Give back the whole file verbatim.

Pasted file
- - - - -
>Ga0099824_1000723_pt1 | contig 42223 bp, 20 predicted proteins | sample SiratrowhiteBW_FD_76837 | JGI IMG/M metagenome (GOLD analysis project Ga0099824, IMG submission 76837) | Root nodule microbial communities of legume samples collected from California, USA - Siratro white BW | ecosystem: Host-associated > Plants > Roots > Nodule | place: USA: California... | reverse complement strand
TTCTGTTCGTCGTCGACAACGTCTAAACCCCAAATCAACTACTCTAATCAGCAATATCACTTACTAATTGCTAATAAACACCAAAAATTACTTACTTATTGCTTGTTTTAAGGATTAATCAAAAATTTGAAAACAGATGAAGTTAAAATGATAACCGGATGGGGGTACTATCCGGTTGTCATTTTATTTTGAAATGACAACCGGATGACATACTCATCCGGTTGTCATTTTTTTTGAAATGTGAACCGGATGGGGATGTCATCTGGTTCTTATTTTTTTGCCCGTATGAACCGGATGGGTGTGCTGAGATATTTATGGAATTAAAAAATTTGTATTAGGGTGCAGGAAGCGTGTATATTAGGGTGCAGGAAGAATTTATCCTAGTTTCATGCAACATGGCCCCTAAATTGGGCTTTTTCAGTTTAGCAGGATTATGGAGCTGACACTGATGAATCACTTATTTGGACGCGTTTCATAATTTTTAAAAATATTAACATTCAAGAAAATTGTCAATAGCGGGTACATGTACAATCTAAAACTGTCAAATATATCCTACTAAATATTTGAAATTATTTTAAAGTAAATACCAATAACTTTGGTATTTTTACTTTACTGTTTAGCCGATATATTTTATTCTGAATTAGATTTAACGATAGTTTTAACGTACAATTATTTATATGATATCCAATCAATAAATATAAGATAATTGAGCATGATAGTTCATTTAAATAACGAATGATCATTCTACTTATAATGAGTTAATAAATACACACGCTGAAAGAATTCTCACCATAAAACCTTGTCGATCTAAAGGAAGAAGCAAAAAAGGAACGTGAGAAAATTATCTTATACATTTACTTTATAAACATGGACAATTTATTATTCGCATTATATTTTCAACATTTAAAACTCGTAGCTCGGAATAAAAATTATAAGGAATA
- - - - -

>Ga0099824_1000723_pt1 | contig 42223 bp, 20 predicted proteins | sample SiratrowhiteBW_FD_76837 | JGI IMG/M metagenome (GOLD analysis project Ga0099824, IMG submission 76837) | Root nodule microbial communities of legume samples collected from California, USA - Siratro white BW | ecosystem: Host-associated > Plants > Roots > Nodule | place: USA: California... | reverse complement strand
TTCTGTTCGTCGTCGACAACGTCTAAACCCCAAATCAACTACTCTAATCAGCAATATCACTTACTAATTGCTAATAAACACCAAAAATTACTTACTTATTGCTTGTTTTAAGGATTAATCAAAAATTTGAAAACAGATGAAGTTAAAATGATAACCGGATGGGGGTACTATCCGGTTGTCATTTTATTTTGAAATGACAACCGGATGACATACTCATCCGGTTGTCATTTTTTTTGAAATGTGAACCGGATGGGGATGTCATCTGGTTCTTATTTTTTTGCCCGTATGAACCGGATGGGTGTGCTGAGATATTTATGGAATTAAAAAATTTGTATTAGGGTGCAGGAAGCGTGTATATTAGGGTGCAGGAAGAATTTATCCTAGTTTCATGCAACATGGCCCCTAAATTGGGCTTTTTCAGTTTAGCAGGATTATGGAGCTGACACTGATGAATCACTTATTTGGACGCGTTTCATAATTTTTAAAAATATTAACATTCAAGAAAATTGTCAATAGCGGGTACATGTACAATCTAAAACTGTCAAATATATCCTACTAAATATTTGAAATTATTTTAAAGTAAATACCAATAACTTTGGTATTTTTACTTTACTGTTTAGCCGATATATTTTATTCTGAATTAGATTTAACGATAGTTTTAACGTACAATTATTTATATGATATCCAATCAATAAATATAAGATAATTGAGCATGATAGTTCATTTAAATAACGAATGATCATTCTACTTATAATGAGTTAATAAATACACACGCTGAAAGAATTCTCACCATAAAACCTTGTCGATCTAAAGGAAGAAGCAAAAAAGGAACGTGAGAAAATTATCTTATACATTTACTTTATAAACATGGACAATTTATTATTCGCATTATATTTTCAACATTTAAAACTCGTAGCTCGGAATAAAAATTATAAGGAATA